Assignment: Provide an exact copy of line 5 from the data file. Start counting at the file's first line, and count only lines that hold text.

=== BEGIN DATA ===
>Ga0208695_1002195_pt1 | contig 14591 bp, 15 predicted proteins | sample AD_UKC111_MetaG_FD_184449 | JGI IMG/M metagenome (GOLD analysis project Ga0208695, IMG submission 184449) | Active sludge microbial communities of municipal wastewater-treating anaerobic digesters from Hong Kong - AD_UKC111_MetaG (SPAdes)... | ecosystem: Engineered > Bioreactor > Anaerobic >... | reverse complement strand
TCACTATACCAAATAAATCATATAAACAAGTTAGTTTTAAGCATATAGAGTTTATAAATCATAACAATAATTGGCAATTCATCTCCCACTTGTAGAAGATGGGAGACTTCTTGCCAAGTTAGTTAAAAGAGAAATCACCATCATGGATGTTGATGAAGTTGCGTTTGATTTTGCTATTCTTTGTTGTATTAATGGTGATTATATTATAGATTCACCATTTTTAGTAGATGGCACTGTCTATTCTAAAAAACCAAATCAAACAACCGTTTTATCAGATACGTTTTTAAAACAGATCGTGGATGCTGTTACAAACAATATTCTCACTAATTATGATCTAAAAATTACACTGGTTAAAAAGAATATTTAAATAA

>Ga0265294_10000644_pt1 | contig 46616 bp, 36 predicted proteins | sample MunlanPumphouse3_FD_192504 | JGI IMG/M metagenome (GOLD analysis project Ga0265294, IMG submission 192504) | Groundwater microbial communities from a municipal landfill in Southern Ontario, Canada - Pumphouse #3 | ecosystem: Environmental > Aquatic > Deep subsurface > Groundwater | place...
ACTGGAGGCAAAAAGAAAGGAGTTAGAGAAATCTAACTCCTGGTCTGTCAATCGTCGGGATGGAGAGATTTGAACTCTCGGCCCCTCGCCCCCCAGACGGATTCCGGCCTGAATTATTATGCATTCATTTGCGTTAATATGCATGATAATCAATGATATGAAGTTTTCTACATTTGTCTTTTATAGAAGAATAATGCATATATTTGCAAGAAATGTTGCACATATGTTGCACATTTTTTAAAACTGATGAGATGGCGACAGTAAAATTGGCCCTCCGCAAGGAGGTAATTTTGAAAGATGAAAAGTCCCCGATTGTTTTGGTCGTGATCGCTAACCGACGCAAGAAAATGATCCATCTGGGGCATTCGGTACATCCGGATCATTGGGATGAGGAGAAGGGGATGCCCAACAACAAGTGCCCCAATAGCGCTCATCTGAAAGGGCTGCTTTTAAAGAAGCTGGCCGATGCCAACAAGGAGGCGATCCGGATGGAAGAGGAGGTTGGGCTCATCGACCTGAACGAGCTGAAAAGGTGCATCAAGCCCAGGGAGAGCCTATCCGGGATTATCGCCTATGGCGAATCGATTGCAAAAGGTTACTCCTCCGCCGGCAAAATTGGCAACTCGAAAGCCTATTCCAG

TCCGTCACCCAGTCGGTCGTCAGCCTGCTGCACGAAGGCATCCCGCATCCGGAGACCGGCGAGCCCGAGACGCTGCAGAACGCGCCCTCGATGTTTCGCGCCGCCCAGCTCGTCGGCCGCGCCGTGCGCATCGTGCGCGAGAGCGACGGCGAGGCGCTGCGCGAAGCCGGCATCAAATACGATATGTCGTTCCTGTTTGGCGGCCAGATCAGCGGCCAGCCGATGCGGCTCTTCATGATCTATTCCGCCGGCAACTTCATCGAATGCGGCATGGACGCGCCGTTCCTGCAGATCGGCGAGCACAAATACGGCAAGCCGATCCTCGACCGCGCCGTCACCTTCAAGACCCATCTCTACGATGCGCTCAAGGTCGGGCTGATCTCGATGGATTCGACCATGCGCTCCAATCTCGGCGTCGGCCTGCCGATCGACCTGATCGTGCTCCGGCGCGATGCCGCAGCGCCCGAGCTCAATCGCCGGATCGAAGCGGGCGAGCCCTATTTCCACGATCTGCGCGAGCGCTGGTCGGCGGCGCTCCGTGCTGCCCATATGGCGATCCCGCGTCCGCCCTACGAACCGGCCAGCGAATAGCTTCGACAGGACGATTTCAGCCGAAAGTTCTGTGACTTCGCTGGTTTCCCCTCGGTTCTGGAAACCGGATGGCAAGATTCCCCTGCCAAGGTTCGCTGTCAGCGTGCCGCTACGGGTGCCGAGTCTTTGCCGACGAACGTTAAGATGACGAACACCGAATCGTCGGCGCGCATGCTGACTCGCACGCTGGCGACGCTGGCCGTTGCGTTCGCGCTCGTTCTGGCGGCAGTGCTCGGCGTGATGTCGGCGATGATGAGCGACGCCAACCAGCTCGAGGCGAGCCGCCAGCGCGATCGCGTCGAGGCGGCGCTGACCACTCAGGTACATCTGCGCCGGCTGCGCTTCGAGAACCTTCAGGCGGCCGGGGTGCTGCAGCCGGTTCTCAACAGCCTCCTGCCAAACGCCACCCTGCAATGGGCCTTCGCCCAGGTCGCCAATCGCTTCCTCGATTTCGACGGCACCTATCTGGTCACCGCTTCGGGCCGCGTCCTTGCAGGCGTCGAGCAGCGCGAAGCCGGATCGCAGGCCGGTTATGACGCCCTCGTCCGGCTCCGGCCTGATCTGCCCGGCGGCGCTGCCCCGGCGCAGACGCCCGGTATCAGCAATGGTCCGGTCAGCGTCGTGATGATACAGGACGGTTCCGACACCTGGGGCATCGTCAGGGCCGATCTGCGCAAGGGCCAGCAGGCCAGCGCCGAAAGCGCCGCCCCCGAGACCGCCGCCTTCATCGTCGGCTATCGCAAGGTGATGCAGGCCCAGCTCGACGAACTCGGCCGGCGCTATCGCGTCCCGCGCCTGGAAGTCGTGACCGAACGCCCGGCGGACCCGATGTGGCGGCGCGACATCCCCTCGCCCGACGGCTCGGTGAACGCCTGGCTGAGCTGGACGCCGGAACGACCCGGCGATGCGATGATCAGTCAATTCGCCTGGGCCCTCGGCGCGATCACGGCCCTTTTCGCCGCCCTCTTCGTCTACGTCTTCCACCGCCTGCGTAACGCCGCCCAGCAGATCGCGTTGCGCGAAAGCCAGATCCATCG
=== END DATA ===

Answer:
TCCGTCACCCAGTCGGTCGTCAGCCTGCTGCACGAAGGCATCCCGCATCCGGAGACCGGCGAGCCCGAGACGCTGCAGAACGCGCCCTCGATGTTTCGCGCCGCCCAGCTCGTCGGCCGCGCCGTGCGCATCGTGCGCGAGAGCGACGGCGAGGCGCTGCGCGAAGCCGGCATCAAATACGATATGTCGTTCCTGTTTGGCGGCCAGATCAGCGGCCAGCCGATGCGGCTCTTCATGATCTATTCCGCCGGCAACTTCATCGAATGCGGCATGGACGCGCCGTTCCTGCAGATCGGCGAGCACAAATACGGCAAGCCGATCCTCGACCGCGCCGTCACCTTCAAGACCCATCTCTACGATGCGCTCAAGGTCGGGCTGATCTCGATGGATTCGACCATGCGCTCCAATCTCGGCGTCGGCCTGCCGATCGACCTGATCGTGCTCCGGCGCGATGCCGCAGCGCCCGAGCTCAATCGCCGGATCGAAGCGGGCGAGCCCTATTTCCACGATCTGCGCGAGCGCTGGTCGGCGGCGCTCCGTGCTGCCCATATGGCGATCCCGCGTCCGCCCTACGAACCGGCCAGCGAATAGCTTCGACAGGACGATTTCAGCCGAAAGTTCTGTGACTTCGCTGGTTTCCCCTCGGTTCTGGAAACCGGATGGCAAGATTCCCCTGCCAAGGTTCGCTGTCAGCGTGCCGCTACGGGTGCCGAGTCTTTGCCGACGAACGTTAAGATGACGAACACCGAATCGTCGGCGCGCATGCTGACTCGCACGCTGGCGACGCTGGCCGTTGCGTTCGCGCTCGTTCTGGCGGCAGTGCTCGGCGTGATGTCGGCGATGATGAGCGACGCCAACCAGCTCGAGGCGAGCCGCCAGCGCGATCGCGTCGAGGCGGCGCTGACCACTCAGGTACATCTGCGCCGGCTGCGCTTCGAGAACCTTCAGGCGGCCGGGGTGCTGCAGCCGGTTCTCAACAGCCTCCTGCCAAACGCCACCCTGCAATGGGCCTTCGCCCAGGTCGCCAATCGCTTCCTCGATTTCGACGGCACCTATCTGGTCACCGCTTCGGGCCGCGTCCTTGCAGGCGTCGAGCAGCGCGAAGCCGGATCGCAGGCCGGTTATGACGCCCTCGTCCGGCTCCGGCCTGATCTGCCCGGCGGCGCTGCCCCGGCGCAGACGCCCGGTATCAGCAATGGTCCGGTCAGCGTCGTGATGATACAGGACGGTTCCGACACCTGGGGCATCGTCAGGGCCGATCTGCGCAAGGGCCAGCAGGCCAGCGCCGAAAGCGCCGCCCCCGAGACCGCCGCCTTCATCGTCGGCTATCGCAAGGTGATGCAGGCCCAGCTCGACGAACTCGGCCGGCGCTATCGCGTCCCGCGCCTGGAAGTCGTGACCGAACGCCCGGCGGACCCGATGTGGCGGCGCGACATCCCCTCGCCCGACGGCTCGGTGAACGCCTGGCTGAGCTGGACGCCGGAACGACCCGGCGATGCGATGATCAGTCAATTCGCCTGGGCCCTCGGCGCGATCACGGCCCTTTTCGCCGCCCTCTTCGTCTACGTCTTCCACCGCCTGCGTAACGCCGCCCAGCAGATCGCGTTGCGCGAAAGCCAGATCCATCG